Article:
I thought I was entering a world of goth then. What I really began to appreciate, however, was my mother’s passion for Edgar Allen Poe. Good Charlotte had a song I fell in love with, probably the only song I would still listen to passionately, called My Bloody Valentine, which used themes from Poe’s A Tell-Tale Heart. This may truly be the catalyst for all of my interest in Romanticism, and The Gothic.
In film, this influence is most profoundly seen in the uprising of vampiric movies in the 1990s and early 2000s, especially in Bram Stoker’s Dracula (1992), Interview With A Vampire (1994), and Underworld (2003).
While all of this is absolutely pertinent to our current Romantic culture, it is not the Gothic I’d like to dive into today. No, it is not a washed-out, dried-up, nor sell-out version of Gothicism, it is a new creature unto itself with roots in the original.
“By the eighteenth century in England, Gothic had become synonymous with the Middle Ages, a period which was in disfavor because it was perceived as chaotic, unenlightened, and superstitious. Renaissance critics erroneously believed that Gothic architecture was created by the Germanic tribes and regarded it as ugly and barbaric,” (source: CUNY: The Gothic Experience).
During the 18th and 19th centuries the English returned to this style and Gothic castles and abbeys sprung up all over the island. Horace Walpole is largely credited for this revival: he created a neo-Gothic castle for himself, Strawberry Hill, within which he had his own printing press . . . upon which he printed The Castle of Otranto.
This novel started a craze of writings. The themes he laid out would form the blueprints for much more Gothic literature to come.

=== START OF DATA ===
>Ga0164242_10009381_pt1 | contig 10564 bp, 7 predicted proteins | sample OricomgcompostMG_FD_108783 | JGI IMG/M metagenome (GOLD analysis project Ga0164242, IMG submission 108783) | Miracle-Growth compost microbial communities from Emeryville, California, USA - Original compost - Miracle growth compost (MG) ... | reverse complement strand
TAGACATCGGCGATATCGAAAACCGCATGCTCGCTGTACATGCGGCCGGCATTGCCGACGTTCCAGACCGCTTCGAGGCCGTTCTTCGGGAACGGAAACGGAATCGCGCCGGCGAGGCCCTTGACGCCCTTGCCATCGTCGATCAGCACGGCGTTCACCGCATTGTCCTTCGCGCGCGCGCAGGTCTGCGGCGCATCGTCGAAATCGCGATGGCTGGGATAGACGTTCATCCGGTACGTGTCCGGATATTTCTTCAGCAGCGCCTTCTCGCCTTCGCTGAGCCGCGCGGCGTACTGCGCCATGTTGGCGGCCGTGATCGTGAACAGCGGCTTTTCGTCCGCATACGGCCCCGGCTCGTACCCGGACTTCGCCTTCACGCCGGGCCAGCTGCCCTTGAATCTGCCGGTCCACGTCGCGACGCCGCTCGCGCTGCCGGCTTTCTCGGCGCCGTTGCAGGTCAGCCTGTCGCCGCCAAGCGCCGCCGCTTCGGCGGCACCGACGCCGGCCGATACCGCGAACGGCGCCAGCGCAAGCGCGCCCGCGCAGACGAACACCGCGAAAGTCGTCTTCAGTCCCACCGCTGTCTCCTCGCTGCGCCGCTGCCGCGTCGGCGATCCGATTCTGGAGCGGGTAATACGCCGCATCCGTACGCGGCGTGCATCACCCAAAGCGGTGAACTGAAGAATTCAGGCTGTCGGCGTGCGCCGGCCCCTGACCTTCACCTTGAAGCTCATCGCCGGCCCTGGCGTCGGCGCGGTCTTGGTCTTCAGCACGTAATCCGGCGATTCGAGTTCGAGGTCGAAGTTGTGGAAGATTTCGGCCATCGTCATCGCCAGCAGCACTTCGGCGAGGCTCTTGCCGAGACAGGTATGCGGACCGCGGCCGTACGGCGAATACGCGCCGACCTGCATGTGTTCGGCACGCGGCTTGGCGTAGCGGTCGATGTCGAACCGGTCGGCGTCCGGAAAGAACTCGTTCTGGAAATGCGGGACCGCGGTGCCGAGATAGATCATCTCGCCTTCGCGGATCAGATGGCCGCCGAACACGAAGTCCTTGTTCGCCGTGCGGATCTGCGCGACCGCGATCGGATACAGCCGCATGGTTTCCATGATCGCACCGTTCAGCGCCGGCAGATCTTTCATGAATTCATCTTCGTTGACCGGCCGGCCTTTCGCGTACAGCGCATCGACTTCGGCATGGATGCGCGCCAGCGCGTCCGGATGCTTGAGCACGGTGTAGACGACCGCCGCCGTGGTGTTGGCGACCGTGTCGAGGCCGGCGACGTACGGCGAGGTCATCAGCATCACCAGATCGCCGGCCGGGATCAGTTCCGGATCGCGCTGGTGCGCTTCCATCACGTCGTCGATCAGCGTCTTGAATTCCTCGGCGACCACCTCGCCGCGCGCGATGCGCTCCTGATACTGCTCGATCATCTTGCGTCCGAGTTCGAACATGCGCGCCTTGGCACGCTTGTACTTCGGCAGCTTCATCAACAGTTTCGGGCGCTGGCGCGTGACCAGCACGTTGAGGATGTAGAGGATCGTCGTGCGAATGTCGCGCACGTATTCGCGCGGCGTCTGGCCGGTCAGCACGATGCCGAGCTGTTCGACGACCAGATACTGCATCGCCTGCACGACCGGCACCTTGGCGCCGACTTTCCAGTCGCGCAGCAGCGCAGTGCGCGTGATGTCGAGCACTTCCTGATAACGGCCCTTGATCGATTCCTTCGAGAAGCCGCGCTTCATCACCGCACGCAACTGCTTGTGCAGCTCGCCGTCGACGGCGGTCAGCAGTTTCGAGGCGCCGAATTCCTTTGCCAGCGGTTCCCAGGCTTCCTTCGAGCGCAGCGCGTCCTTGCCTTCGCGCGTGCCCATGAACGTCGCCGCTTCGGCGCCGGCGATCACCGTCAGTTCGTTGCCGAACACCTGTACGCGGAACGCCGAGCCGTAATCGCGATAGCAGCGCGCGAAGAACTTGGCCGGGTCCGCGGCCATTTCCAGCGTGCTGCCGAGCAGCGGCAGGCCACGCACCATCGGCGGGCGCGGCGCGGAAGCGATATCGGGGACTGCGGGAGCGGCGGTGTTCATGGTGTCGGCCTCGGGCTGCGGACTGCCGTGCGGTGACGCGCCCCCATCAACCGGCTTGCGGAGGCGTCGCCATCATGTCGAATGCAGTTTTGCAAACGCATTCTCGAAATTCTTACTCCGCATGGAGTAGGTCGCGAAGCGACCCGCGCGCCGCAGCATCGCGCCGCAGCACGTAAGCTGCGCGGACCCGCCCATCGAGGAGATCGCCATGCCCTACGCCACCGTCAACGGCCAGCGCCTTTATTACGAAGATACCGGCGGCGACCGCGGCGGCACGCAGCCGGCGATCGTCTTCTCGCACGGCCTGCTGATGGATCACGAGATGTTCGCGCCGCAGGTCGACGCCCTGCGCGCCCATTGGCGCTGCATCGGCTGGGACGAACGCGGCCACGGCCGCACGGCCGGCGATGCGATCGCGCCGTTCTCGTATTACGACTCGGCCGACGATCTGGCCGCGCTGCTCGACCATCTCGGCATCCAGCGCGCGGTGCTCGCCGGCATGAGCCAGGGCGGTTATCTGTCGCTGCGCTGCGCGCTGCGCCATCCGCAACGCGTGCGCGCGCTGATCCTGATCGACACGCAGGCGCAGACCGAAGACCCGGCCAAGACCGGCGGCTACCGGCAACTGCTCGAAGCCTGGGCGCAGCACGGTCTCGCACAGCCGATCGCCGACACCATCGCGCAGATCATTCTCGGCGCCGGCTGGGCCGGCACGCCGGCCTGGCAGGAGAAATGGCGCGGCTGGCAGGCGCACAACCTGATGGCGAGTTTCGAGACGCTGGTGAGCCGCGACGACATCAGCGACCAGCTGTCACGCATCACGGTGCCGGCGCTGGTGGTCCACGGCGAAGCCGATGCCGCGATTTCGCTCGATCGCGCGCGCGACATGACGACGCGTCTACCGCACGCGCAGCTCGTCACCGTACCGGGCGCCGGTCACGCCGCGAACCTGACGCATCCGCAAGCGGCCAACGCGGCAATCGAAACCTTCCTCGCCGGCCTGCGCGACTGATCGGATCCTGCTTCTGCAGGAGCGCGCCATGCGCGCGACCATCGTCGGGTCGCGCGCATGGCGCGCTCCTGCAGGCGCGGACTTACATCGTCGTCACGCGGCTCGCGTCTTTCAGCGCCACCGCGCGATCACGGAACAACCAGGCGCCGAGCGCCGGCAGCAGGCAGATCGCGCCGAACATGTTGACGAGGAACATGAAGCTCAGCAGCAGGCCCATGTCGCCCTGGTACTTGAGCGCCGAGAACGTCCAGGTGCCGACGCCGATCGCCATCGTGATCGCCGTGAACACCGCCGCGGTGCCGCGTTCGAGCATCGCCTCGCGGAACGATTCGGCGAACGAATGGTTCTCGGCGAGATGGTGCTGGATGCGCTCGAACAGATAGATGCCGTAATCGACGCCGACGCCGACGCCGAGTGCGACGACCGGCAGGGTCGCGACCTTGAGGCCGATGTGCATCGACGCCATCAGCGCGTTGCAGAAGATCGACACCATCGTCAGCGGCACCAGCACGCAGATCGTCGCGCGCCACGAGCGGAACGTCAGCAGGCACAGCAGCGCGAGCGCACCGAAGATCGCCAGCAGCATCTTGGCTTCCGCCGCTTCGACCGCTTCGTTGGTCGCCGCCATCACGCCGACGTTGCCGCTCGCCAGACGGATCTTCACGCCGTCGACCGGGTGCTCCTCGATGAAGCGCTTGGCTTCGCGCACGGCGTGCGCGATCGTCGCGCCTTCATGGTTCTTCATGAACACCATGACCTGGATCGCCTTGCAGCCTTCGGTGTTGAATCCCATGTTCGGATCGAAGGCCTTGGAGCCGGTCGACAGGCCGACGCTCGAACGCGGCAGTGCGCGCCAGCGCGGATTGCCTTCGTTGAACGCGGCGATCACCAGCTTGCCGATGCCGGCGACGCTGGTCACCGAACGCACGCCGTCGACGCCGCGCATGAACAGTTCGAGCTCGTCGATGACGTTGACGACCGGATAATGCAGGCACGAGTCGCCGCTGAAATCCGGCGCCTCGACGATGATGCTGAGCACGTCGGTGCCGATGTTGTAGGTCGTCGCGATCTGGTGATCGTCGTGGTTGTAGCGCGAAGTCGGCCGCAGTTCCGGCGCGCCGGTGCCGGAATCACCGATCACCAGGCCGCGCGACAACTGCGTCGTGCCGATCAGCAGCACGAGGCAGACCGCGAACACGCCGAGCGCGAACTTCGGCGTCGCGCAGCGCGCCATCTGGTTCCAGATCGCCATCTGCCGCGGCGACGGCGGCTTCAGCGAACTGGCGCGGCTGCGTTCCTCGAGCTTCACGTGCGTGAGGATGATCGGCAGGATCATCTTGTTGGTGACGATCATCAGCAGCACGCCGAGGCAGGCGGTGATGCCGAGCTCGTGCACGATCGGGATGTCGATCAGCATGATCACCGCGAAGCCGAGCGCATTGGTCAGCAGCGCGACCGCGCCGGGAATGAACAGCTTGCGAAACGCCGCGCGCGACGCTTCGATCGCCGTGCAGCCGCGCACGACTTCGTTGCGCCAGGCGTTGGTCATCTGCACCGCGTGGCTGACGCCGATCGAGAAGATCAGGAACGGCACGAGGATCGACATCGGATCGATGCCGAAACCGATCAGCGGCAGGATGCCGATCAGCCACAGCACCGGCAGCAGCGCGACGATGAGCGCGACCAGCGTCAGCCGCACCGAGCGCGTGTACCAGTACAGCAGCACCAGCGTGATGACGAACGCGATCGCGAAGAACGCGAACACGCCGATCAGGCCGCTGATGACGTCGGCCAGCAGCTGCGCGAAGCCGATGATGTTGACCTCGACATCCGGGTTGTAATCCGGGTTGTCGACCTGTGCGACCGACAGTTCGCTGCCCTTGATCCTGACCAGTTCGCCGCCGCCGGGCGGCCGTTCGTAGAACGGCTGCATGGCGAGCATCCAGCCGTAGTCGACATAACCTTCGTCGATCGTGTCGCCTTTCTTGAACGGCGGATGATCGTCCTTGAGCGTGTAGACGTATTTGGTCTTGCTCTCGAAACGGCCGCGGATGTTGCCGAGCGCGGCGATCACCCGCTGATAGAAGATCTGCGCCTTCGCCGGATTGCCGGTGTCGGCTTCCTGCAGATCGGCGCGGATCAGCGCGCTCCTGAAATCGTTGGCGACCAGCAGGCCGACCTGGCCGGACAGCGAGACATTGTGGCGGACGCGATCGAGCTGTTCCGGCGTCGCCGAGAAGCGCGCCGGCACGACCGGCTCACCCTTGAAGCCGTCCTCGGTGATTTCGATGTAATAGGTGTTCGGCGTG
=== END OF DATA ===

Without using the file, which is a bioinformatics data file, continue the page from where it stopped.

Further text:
So what is the root of roots of The Gothic? Other than a preoccupation with medieval architecture and settings, here are two good summary of what you will find in a Gothic work:
“Gothic literature is marked by a preoccupation with gloom, mystery, and terror. Often, but not always, it may involve the supernatural,” (source: American Literary History: Romanticism, Realism and Naturalism).
“What makes a work Gothic is a combination of at least some of these elements:
- a castle, ruined or intact, haunted or not,
- ruined buildings which are sinister or which arouse a pleasing melancholy,
- dungeons, underground passages, crypts, and catacombs which, in modern houses, become spooky basements or attics,
- labyrinths, dark corridors, and winding stairs,
- shadows, a beam of moonlight in the blackness, a flickering candle, or the only source of light failing (a candle blown out or an electric failure),
- extreme landscapes, like rugged mountains, thick forests, or icy wastes, and extreme weather,
- omens and ancestral curses,
- magic, supernatural manifestations, or the suggestion of the supernatural,
- a passion-driven, wilful villain-hero or villain,
- a curious heroine with a tendency to faint and a need to be rescued–frequently,
- a hero whose true identity is revealed by the end of the novel,
- horrifying (or terrifying) events or the threat of such happenings.”